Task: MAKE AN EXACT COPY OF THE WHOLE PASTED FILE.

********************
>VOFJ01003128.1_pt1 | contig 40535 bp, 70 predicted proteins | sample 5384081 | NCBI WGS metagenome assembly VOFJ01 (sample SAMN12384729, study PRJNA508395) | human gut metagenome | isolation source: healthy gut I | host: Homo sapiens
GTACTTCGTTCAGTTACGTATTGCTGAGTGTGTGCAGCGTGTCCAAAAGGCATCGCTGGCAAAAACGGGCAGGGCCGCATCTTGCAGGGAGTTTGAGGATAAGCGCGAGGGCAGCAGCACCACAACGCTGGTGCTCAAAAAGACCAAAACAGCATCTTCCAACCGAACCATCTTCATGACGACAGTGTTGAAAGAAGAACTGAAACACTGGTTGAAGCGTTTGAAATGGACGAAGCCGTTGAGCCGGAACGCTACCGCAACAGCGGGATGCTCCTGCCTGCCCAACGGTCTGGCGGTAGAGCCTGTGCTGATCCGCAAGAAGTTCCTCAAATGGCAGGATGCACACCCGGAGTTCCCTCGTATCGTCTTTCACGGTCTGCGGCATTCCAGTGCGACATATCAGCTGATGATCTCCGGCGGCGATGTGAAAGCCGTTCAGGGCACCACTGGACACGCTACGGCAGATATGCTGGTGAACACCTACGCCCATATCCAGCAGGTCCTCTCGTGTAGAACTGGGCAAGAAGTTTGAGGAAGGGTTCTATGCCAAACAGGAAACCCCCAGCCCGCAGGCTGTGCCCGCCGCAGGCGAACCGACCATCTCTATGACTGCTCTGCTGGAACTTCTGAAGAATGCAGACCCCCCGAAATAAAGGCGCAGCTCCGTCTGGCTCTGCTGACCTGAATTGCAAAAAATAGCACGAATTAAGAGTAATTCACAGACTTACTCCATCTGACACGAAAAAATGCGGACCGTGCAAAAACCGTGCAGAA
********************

>VOFJ01003128.1_pt1 | contig 40535 bp, 70 predicted proteins | sample 5384081 | NCBI WGS metagenome assembly VOFJ01 (sample SAMN12384729, study PRJNA508395) | human gut metagenome | isolation source: healthy gut I | host: Homo sapiens
GTACTTCGTTCAGTTACGTATTGCTGAGTGTGTGCAGCGTGTCCAAAAGGCATCGCTGGCAAAAACGGGCAGGGCCGCATCTTGCAGGGAGTTTGAGGATAAGCGCGAGGGCAGCAGCACCACAACGCTGGTGCTCAAAAAGACCAAAACAGCATCTTCCAACCGAACCATCTTCATGACGACAGTGTTGAAAGAAGAACTGAAACACTGGTTGAAGCGTTTGAAATGGACGAAGCCGTTGAGCCGGAACGCTACCGCAACAGCGGGATGCTCCTGCCTGCCCAACGGTCTGGCGGTAGAGCCTGTGCTGATCCGCAAGAAGTTCCTCAAATGGCAGGATGCACACCCGGAGTTCCCTCGTATCGTCTTTCACGGTCTGCGGCATTCCAGTGCGACATATCAGCTGATGATCTCCGGCGGCGATGTGAAAGCCGTTCAGGGCACCACTGGACACGCTACGGCAGATATGCTGGTGAACACCTACGCCCATATCCAGCAGGTCCTCTCGTGTAGAACTGGGCAAGAAGTTTGAGGAAGGGTTCTATGCCAAACAGGAAACCCCCAGCCCGCAGGCTGTGCCCGCCGCAGGCGAACCGACCATCTCTATGACTGCTCTGCTGGAACTTCTGAAGAATGCAGACCCCCCGAAATAAAGGCGCAGCTCCGTCTGGCTCTGCTGACCTGAATTGCAAAAAATAGCACGAATTAAGAGTAATTCACAGACTTACTCCATCTGACACGAAAAAATGCGGACCGTGCAAAAACCGTGCAGAA